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From stellar student to prison inmate

Marcus Dixon had it all: a 3.96 grade-point average, a football scholarship to Vanderbilt University and the adoration of many teachers and students at Pepperell High School in Rome, a predominantly white community in the northwest corner of Georgia.

In a place where racial issues still provoke strong emotions, it was no small matter that Dixon, who is black, was being raised by a white family.

These days, the former star of the Pepperell Dragons is serving a 10-year sentence for aggravated child molestation against a fellow student last February. Dixon, then one course shy of graduation, was 18. The girl, who sat in front of him in a class, was three months short of her 16th birthday. During the trial, Dixon's accuser, who is white, said she had been raped. The defense countered that the girl had willingly engaged in intercourse.

The conviction for aggravated child molestation carried a statutory 10-year minimum sentence. Dixon was also convicted of statutory rape, a misdemeanor in Georgia punishable by a maximum of a year in prison.

"I never thought I would get 10 years for having consensual sex with a classmate," Dixon said in a telephone interview Wednesday from prison.

Dixon's lawyers filed an appeal Wednesday to the Georgia Supreme Court in which they presented Dixon's prosecution as faulty and his punishment as unusually harsh. Under state law, they argued, Dixon should have been sentenced under the lesser charge of statutory rape.

On the eve of Wednesday's hearing, nearly 100 people gathered outside the state Supreme Court in Atlanta, holding candles and singing We Shall Overcome. Speaking to the crowd, the Rev. Joseph Lowery, a founder of the Southern Christian Leadership Conference, did not mince words.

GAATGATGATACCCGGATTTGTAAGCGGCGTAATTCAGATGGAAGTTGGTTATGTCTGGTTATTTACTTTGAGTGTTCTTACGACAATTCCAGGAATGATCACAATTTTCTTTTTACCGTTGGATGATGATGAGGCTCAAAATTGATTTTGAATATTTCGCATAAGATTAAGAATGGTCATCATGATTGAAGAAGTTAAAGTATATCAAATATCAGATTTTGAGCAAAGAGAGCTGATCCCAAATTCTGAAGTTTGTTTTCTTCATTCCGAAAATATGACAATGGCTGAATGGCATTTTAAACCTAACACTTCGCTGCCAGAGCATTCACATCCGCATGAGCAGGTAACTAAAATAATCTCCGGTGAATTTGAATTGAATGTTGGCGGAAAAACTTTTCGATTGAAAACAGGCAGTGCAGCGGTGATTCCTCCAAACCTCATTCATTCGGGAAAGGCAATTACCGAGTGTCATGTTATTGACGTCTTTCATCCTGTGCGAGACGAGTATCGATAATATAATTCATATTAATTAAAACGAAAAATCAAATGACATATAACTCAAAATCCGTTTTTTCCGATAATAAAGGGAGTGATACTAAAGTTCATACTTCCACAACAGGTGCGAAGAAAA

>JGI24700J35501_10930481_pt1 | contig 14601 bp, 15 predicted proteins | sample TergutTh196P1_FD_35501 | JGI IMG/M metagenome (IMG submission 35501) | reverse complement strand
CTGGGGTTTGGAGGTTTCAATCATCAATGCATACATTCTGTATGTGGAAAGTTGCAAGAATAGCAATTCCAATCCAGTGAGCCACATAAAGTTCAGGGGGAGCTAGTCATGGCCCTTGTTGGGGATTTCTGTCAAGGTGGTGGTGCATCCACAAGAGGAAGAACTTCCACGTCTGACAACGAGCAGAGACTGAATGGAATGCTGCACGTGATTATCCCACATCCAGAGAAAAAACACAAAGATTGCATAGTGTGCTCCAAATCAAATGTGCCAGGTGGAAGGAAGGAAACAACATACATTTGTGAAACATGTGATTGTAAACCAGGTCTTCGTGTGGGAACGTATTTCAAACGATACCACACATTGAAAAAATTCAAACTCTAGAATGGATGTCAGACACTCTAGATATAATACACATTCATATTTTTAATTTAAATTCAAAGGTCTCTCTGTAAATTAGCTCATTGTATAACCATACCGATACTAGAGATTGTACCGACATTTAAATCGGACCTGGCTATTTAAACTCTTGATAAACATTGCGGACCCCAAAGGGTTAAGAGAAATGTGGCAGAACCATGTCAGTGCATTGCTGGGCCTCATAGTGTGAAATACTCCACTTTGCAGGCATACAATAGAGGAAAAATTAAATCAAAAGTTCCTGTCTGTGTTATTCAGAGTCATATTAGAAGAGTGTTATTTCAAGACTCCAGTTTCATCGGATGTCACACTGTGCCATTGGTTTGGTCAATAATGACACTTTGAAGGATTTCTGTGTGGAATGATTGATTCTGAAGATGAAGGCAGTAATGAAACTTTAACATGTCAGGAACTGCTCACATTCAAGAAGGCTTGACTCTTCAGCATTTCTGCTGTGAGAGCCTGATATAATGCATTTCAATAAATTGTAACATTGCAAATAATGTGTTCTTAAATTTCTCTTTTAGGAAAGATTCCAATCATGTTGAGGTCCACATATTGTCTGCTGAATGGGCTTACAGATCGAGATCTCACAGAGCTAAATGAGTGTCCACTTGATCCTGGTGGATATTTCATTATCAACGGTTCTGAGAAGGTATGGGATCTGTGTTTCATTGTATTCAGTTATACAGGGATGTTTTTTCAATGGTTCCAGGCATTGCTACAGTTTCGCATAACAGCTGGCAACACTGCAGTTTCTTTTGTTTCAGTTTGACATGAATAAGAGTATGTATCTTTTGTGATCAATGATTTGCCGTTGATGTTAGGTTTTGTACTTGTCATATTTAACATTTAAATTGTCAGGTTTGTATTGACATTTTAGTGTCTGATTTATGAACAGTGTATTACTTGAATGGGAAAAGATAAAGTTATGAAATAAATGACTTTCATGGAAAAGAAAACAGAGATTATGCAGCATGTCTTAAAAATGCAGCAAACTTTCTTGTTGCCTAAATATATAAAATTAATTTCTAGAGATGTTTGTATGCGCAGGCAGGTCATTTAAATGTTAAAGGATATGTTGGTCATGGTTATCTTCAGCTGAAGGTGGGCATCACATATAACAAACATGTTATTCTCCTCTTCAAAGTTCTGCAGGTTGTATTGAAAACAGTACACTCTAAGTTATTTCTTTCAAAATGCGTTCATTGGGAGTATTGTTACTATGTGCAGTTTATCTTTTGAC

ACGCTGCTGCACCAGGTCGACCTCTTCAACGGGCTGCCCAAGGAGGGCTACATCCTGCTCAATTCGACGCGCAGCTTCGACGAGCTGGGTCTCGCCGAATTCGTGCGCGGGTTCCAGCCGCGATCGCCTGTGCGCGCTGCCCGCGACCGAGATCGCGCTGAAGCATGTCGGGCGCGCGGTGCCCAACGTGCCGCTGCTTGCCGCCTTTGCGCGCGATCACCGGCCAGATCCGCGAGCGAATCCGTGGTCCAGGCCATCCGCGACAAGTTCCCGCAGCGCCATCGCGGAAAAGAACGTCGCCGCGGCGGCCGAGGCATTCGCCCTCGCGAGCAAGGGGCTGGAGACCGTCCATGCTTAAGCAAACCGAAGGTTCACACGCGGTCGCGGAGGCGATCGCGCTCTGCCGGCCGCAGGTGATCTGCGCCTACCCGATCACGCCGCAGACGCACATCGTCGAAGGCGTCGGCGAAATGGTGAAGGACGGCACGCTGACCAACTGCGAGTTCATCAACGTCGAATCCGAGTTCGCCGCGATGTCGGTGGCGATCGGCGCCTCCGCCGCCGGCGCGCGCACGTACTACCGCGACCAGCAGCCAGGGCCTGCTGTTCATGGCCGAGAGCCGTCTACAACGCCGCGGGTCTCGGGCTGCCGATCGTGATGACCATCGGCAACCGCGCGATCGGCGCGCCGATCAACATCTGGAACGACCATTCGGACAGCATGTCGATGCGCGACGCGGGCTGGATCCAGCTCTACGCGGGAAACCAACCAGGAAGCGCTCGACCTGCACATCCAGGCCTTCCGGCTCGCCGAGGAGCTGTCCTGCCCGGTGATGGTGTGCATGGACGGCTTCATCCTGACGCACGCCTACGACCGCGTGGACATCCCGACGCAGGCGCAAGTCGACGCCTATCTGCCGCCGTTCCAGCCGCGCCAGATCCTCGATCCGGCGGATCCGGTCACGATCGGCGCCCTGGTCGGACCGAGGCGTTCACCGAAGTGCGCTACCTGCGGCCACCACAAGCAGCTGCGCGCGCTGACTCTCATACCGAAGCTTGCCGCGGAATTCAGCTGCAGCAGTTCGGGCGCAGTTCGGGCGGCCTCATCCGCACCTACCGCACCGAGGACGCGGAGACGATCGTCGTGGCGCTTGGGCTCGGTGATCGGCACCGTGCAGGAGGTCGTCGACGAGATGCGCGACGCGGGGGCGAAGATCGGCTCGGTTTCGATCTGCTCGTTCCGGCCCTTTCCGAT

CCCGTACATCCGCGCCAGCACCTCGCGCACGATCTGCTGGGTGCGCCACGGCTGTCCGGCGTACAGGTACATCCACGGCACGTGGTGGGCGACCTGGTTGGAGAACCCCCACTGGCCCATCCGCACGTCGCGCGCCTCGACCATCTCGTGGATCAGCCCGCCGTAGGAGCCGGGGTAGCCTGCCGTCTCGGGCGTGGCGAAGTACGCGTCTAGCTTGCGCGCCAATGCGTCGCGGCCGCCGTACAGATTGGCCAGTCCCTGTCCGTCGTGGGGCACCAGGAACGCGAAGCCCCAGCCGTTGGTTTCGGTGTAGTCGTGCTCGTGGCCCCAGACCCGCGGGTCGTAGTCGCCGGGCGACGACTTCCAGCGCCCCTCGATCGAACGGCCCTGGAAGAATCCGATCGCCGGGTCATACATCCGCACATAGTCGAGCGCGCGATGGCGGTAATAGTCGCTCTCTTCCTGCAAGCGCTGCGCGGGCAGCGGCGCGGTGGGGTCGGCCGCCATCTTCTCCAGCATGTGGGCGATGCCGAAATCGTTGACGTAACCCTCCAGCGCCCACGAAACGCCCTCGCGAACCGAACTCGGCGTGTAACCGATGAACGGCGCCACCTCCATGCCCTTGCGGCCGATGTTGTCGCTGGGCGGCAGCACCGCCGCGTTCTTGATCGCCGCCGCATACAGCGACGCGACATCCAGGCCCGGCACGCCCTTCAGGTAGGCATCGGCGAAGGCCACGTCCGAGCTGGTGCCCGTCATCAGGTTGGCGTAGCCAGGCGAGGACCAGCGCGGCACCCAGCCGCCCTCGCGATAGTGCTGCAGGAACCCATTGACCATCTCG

"If the young lady was black and Marcus Dixon was white, I don't think we would be here," he said, his voice breaking with emotion.

Law enforcement officials in Floyd County reject such accusations, saying they were simply doing their jobs and following state law.

"We believe her story. We believe she was raped," said District Attorney Leigh E. Patterson.

Nearly a year after the two students' encounter at Pepperell High, most details remain in dispute. The girl, who worked as a part-time custodian, said Dixon attacked her as she cleaned an empty classroom trailer. The girl testified that Dixon restrained her, bruising her arms and cutting her lip. The girl, a sophomore, told investigators she had been a virgin.

During the trial, defense lawyers presented three classmates who claimed to have seen the bruises days before the reported attack. The defense described the cut lip as a case of chapped lips. A medical examination confirmed vaginal bruises, which prosecutors said showed Dixon had injured the girl; the defense said such injuries were consistent with someone having sex for the first time.

A jury found Dixon guilty of statutory rape, a misdemeanor, and because of the girl's injuries, the more serious charge of aggravated child molestation. After learning of Dixon's 10-year sentence, five of the jurors said they would not have voted to convict Dixon if they had known he would spend time in prison.

Until last year, Dixon's was a classic tale of triumph over adversity. When the couple who were rearing him, Kenneth and Peri Jones, first met 9-year-old Marcus, his mother was in jail, his father had vanished and the boy was being raised by his grandmother. Jones, the boy's Little League coach, said he was taken with his performance on the field and his zeal for a better life. After spending a summer at the Joneses' home, he moved in for good.

"With his grandmother's blessing, he became family," said Jones, 45, a maintenance manager at Pepperell High. "He never gave us a lick of trouble."

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